send_every: 5      
    - multiply: 0.0054 # SBM20 tube conversion factor of pulses into mkSv/Hour 

To calculate the total radiation dose received in microsieverts, the Integration Sensor, also a component of the ESP Home API, is used:

This part of the yaml code is responsible for that:

- platform: integration
  name: "Total Ionizing Radiation Dose"
  unit_of_measurement: "mkSv"
  sensor: my_dose_meter # link entity id to the pulse_counter values above
  icon: "mdi:radioactive"
  accuracy_decimals: 5
  time_unit: min # integrate values every next minute
    # obtained dose. Converting from mkSv/hour into mkSv/minute: [mkSv/h / 60] OR [mkSv/h * 0.0166666667].
    # if my_dose_meter in CPM, then [0.0054 / 60 minutes] = 0.00009; so CPM * 0.00009 = dose every next minute, mkSv.
    - multiply: 0.0166666667

Also, in order to be able to test the pulse counter without the GGreg20 sensor, a discrete Flash sensor ESP8266 has been added to the configuration – on the same GPIO0 (D3) as the Pulse Counter – but another ESP Home API component, GPIO Binary Sensor, is already used:

This part of the yaml code is responsible for that:

  - platform: gpio
    name: "D3 Input Button"
      number: 0
      inverted: True
      mode: INPUT_PULLUP

The ESP Home plugin has sufficient documentation for these components with examples, so we will not go into detailed explanations. Where we saw fit, we added comments inside the yaml code.

Step 4. Create (based on the example) in ESP Home the appropriate yaml configuration file

After downloading the file, we suggest you open it with any text editor and become familiar with its contents.

Next, in the interface of the ESP Home plugin on the Home Assistant web page with administrator access rights, you need to create your own yaml file by clicking “+” and answering a few initial questions of the wizard.

Fig. General view of the ESP Home plugin interface in Home Assistant

Fig. We give the name to our new device

Fig. Choose the right platform according to the type of controller

Fig. Specify the parameters of the WiFi router and password for OTA update

After completing the “wizard”, a file with the basic parameters that we have already configured appears in the ESP Home interface. Now you need to add to this file the parts that you will find in the ggreg20_esp8266_esphome.yaml file.

Fig. Basic configuration for ESP8266 / NodeMCU created by the “wizard”.

For example, here is a similar initial yaml file for ESP32. As you can see, it is almost no different from the file for ESP8266.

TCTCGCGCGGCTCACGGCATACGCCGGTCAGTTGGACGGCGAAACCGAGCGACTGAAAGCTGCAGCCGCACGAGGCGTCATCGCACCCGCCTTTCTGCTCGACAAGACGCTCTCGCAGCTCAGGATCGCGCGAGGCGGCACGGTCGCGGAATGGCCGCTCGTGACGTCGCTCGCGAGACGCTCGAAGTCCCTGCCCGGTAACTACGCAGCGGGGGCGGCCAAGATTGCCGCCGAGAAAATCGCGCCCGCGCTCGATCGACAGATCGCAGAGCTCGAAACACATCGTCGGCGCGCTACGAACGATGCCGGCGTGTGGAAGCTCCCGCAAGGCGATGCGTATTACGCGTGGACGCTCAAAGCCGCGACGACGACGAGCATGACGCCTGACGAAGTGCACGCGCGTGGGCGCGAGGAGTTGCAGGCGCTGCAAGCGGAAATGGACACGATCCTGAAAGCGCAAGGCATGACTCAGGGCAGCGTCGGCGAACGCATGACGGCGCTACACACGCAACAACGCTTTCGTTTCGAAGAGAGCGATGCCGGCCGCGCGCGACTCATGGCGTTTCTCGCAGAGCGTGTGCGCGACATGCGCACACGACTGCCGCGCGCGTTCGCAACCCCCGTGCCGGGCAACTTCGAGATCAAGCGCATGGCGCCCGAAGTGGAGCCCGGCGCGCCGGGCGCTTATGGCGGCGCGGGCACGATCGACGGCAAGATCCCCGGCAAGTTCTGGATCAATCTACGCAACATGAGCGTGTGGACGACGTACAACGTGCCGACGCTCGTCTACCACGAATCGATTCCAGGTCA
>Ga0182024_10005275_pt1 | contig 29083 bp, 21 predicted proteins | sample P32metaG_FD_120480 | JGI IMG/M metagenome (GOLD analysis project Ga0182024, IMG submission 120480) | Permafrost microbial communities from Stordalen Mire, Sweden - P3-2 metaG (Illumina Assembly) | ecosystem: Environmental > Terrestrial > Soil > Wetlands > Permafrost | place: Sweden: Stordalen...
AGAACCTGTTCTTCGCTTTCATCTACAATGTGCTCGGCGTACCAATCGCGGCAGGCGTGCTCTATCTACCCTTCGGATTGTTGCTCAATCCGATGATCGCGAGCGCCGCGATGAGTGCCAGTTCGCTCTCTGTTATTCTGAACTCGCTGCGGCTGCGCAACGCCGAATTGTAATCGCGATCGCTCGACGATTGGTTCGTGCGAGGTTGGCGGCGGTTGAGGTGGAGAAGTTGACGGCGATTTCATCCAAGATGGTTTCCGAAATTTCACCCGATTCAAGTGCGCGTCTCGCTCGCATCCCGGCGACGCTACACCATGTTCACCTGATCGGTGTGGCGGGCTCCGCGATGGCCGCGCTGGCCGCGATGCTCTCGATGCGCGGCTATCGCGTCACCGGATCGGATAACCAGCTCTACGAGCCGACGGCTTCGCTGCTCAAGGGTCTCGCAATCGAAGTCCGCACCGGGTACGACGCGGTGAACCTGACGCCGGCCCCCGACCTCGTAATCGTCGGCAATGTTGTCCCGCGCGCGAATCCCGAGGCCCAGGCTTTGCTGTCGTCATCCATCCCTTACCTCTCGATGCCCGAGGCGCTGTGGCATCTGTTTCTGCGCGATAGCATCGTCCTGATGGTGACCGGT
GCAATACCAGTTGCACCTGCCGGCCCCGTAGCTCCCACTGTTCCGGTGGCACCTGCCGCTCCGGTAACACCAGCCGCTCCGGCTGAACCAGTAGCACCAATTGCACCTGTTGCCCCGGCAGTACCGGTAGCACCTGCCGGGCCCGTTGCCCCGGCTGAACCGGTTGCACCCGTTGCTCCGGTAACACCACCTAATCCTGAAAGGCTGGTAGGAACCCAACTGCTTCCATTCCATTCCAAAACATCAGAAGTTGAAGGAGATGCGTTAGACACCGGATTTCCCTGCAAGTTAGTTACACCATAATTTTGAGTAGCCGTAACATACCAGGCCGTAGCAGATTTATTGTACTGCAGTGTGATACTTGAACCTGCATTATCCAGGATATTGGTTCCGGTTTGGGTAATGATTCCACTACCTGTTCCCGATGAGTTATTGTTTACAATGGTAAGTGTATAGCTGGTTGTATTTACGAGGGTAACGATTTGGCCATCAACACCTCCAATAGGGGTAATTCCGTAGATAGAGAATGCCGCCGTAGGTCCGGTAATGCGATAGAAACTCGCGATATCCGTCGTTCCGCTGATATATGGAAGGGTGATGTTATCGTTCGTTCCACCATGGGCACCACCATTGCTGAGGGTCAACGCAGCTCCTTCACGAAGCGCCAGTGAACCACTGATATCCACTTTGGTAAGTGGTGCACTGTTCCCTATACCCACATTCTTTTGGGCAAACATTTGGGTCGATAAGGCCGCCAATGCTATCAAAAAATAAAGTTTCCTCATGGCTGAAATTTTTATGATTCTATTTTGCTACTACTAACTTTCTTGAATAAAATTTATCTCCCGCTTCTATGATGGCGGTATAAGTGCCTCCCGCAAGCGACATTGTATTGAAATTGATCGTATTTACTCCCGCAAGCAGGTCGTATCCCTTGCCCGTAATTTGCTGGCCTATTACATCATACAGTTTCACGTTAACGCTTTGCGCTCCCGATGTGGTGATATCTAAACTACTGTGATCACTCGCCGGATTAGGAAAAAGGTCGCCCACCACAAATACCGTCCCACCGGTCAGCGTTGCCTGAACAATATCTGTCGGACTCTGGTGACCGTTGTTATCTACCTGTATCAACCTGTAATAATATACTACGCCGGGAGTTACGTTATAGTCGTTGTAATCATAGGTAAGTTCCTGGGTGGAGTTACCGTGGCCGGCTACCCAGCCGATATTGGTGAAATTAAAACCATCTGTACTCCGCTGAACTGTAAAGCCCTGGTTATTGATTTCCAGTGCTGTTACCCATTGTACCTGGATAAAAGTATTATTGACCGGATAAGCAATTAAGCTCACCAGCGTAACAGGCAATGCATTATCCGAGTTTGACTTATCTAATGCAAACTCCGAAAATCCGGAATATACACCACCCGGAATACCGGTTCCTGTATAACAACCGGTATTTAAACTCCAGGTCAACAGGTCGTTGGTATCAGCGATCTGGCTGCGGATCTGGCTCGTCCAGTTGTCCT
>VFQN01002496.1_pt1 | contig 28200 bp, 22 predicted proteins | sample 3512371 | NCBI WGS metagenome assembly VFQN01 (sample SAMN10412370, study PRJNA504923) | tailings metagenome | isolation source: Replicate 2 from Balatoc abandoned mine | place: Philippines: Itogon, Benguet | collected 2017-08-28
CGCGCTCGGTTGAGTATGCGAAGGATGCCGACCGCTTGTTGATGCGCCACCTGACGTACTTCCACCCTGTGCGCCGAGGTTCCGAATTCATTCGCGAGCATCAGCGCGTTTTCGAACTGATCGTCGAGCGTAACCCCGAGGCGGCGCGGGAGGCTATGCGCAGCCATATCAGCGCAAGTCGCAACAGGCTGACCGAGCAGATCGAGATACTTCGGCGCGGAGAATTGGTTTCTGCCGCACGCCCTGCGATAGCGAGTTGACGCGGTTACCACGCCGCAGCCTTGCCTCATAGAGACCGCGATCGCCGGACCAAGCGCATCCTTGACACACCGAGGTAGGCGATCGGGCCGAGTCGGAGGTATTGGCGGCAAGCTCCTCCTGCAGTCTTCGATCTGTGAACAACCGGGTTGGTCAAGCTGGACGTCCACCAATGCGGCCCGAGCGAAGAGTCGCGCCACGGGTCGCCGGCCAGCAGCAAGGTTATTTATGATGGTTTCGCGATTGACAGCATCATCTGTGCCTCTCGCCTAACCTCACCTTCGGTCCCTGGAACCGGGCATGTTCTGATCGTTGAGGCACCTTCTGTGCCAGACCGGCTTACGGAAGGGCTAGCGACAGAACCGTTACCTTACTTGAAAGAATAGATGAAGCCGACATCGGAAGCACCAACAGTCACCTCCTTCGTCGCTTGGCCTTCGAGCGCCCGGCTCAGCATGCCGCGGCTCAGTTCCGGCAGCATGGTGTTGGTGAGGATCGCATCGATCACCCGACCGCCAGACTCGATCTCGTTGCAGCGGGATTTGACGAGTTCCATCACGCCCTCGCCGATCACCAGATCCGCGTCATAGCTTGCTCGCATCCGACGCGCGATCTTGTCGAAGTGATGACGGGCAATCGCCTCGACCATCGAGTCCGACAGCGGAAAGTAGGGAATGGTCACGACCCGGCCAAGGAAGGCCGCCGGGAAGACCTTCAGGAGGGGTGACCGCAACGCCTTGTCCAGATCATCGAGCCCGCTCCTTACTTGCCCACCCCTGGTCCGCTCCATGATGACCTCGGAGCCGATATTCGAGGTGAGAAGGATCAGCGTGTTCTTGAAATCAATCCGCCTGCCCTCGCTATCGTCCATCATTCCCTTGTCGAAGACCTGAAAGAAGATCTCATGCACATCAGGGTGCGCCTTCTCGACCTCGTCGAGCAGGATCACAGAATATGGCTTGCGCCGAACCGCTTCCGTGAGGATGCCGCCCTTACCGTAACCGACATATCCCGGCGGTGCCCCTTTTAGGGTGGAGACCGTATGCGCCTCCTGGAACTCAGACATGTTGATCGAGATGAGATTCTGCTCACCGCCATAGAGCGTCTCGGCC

Fig. Basic configuration for ESP32 / WROVER that creates a “wizard”.

If you compile the firmware with such an initial file – it will work and do the basics – connect to the server, raise the access point for settings and so on. But such a controller will not perform any application tasks.

That’s why you need the file we developed – you need to copy the rest of the settings from our file to yours. You can also completely replace the contents of your file with data from ggreg20_esp8266_esphome.yaml, of course, if you have an ESP8266 controller. If you have a different controller – you need to replace the relevant parts of the file, and leave the rest unchanged.


We’ve completed the following steps to connect GGreg20 to Home Assistant:

Step 1. Install (or start) the Home Assistant server
Step 2. Connect the ESP Home extension for the Home Assistant server via the Supervisor -> Add-on Store menu
Step 3. Download the ready example of a batch yaml-configuration file of the GGreg20_V3 device for ESP8266 from our website
Step 4. Create (based on the example) in ESP Home the appropriate yaml configuration file

Next, we consider the following steps in detail:

Part 2:

Step 5. Select the GPIO pin on the controller that will register the pulses from GGreg20
Step 6. Connect the GGreg20_V3 radiation detector to the ESP8266 controller via the Out connector to the selected GPIO of the controller
Step 7. Build and write firmware for the controller

Part 3:

Step 8. Check the log of the new ESP8266 controller with Ggreg20 connected
Step 9. Check for new entities on the server side
Step 10. Add Ggreg20 radiation sensor widgets to Dashboard
Step 11. Add a Push Notification Automation script to the Home Assistant Threshold Crossing app

That’s all. We wish you success!